bats and tunnels
Across the UK many disused railway tunnels are being redeveloped for use as cycle and footpaths (see https://www.bbc.co.uk/news/uk-wales-46291959). Such developments require substantial works to tunnels to facilitate human use and comply with safety standards. Works include resurfacing, roof and wall stabilization and artificial lighting (AL) of the inside and entrance of tunnels.
Disused tunnels make good habitat for bats which use them for roosting, commuting, foraging and swarming. The presence of bats often creates conflicts between humans and bats for completing use of tunnels.
Despite increased understanding of the impact of lighting on bats, there is a lack of understanding of how and why bats use tunnels, and the relative importance of tunnels to bat populations and therefore conservation. The impact of lighting on bats using tunnels has not been tested and there is no guidance on effective tunnel lighting strategies to minimise impacts on bats. The lack of evidence and research often prevents or at best delays the opening of tunnels and their public use. This lack of research limits the ability of communities and local economies to benefit from the opportunities provided by opening up tunnels.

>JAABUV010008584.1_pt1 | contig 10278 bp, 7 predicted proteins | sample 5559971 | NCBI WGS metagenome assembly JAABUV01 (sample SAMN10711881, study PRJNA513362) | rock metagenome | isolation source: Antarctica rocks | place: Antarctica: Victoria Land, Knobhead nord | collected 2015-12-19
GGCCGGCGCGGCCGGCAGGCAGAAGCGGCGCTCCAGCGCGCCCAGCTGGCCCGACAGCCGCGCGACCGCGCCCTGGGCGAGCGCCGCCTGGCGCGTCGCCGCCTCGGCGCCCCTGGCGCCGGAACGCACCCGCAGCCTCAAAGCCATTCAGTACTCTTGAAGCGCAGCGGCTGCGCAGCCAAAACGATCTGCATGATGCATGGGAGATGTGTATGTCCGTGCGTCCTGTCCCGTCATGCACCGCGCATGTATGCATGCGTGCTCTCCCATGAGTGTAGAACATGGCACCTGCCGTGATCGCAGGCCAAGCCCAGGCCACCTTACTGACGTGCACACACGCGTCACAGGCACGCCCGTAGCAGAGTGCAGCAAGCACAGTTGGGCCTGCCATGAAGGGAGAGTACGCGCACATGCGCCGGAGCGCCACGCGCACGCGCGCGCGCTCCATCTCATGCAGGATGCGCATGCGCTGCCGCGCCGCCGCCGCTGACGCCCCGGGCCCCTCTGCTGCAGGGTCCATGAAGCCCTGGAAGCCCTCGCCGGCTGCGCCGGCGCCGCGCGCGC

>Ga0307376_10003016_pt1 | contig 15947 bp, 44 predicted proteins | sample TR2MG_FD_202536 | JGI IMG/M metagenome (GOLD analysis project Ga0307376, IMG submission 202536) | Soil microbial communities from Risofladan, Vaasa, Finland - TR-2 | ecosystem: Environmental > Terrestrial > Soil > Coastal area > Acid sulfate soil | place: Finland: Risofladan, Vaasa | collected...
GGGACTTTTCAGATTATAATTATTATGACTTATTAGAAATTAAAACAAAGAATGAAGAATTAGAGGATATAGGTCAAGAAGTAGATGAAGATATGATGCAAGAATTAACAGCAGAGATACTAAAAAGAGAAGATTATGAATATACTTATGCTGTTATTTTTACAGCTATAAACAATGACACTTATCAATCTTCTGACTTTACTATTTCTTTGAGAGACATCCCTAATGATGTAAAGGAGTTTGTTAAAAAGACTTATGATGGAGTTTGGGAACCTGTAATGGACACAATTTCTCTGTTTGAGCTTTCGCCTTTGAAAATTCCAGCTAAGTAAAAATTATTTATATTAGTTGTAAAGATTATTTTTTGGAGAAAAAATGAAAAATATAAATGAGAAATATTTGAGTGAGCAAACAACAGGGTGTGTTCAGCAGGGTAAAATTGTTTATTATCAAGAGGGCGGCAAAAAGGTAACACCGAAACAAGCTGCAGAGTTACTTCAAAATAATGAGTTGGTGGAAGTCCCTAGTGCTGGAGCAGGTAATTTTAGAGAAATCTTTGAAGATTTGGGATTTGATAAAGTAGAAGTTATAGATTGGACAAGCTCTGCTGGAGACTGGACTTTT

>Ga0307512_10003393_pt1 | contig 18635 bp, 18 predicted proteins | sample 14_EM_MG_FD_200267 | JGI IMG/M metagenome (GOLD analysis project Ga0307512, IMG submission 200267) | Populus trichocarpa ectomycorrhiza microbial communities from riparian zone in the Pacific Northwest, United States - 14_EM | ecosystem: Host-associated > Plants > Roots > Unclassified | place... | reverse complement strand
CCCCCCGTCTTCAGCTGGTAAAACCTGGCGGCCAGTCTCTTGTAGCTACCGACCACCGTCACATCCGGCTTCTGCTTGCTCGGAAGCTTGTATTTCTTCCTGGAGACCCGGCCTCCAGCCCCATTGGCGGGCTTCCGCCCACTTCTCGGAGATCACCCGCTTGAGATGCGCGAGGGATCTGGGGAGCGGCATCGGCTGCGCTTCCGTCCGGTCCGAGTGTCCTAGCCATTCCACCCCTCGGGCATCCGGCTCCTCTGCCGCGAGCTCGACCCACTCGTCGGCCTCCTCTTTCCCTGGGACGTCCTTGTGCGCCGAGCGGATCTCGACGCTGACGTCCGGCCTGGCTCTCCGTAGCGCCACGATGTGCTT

Opening tunnels could bring substantial benefits for both communities and bats alike by providing opportunities for economic growth, connecting communities with nature, improving community wellbeing, opportunities for environmental public engagement and creation of wildlife habitats.
Funded by and in partnership with TRT Lighting and Greenways and Cycleroutes, PhD student Chiara is assessing the importance of tunnels for bat populations and investigating the impact of lighting in tunnels on bats.